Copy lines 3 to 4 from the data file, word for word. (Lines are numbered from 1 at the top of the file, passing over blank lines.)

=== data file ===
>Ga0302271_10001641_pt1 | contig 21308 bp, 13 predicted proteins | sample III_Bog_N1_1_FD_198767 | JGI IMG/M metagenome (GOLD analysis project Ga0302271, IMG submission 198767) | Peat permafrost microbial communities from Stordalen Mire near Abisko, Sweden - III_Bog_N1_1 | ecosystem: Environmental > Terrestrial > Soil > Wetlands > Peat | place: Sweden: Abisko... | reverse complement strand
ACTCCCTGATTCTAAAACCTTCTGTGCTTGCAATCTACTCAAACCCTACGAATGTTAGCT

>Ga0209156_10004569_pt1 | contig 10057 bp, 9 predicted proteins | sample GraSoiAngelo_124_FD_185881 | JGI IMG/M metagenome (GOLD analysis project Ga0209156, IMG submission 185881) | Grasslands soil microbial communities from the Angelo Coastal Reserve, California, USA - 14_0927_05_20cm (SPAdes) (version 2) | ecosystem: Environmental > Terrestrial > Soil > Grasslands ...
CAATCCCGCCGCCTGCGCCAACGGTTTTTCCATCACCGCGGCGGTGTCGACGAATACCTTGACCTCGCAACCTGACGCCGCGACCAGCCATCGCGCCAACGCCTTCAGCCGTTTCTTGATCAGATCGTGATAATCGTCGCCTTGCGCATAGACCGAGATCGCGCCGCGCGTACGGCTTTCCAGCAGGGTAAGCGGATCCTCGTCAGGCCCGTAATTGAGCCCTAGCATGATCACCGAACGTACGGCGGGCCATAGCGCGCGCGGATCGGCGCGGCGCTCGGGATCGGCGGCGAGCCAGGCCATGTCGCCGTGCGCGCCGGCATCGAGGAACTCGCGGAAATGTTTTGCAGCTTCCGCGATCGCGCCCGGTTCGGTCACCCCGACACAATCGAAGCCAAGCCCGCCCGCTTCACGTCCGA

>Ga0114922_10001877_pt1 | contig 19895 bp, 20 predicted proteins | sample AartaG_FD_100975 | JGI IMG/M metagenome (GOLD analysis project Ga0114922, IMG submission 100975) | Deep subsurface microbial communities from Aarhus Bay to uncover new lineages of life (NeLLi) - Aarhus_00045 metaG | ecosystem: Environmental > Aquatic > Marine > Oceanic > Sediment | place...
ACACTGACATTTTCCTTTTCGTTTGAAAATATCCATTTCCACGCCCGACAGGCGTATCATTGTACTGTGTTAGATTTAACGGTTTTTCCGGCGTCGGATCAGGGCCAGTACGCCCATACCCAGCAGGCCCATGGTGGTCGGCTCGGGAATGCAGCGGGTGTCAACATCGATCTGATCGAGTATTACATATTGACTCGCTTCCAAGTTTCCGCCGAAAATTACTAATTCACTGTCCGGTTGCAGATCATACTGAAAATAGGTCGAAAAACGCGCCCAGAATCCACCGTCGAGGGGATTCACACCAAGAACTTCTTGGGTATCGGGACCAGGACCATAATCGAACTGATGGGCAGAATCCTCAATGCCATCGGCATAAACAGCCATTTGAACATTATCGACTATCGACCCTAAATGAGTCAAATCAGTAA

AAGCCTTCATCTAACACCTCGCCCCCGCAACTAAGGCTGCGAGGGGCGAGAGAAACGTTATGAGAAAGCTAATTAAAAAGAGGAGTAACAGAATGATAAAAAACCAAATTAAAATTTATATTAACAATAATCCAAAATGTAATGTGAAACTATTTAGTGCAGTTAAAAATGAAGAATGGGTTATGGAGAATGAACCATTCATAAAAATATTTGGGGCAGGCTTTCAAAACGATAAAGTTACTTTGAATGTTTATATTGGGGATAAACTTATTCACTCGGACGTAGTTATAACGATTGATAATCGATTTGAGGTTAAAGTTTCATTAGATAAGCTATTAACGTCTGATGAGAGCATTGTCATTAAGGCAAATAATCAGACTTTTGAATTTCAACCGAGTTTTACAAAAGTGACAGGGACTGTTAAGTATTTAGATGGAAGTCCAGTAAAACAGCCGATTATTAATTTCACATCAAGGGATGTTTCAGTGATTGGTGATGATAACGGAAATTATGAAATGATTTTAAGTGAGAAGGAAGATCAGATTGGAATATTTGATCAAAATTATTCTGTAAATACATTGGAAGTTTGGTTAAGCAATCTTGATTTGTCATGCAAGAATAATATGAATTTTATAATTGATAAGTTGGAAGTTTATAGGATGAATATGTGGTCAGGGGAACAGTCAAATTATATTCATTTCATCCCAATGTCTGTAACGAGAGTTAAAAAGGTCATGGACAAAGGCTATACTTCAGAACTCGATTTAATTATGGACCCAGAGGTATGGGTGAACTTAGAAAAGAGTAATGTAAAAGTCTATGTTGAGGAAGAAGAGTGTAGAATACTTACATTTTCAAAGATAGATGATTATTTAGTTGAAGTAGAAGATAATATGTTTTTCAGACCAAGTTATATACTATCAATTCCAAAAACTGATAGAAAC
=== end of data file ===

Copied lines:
>Ga0209156_10004569_pt1 | contig 10057 bp, 9 predicted proteins | sample GraSoiAngelo_124_FD_185881 | JGI IMG/M metagenome (GOLD analysis project Ga0209156, IMG submission 185881) | Grasslands soil microbial communities from the Angelo Coastal Reserve, California, USA - 14_0927_05_20cm (SPAdes) (version 2) | ecosystem: Environmental > Terrestrial > Soil > Grasslands ...
CAATCCCGCCGCCTGCGCCAACGGTTTTTCCATCACCGCGGCGGTGTCGACGAATACCTTGACCTCGCAACCTGACGCCGCGACCAGCCATCGCGCCAACGCCTTCAGCCGTTTCTTGATCAGATCGTGATAATCGTCGCCTTGCGCATAGACCGAGATCGCGCCGCGCGTACGGCTTTCCAGCAGGGTAAGCGGATCCTCGTCAGGCCCGTAATTGAGCCCTAGCATGATCACCGAACGTACGGCGGGCCATAGCGCGCGCGGATCGGCGCGGCGCTCGGGATCGGCGGCGAGCCAGGCCATGTCGCCGTGCGCGCCGGCATCGAGGAACTCGCGGAAATGTTTTGCAGCTTCCGCGATCGCGCCCGGTTCGGTCACCCCGACACAATCGAAGCCAAGCCCGCCCGCTTCACGTCCGA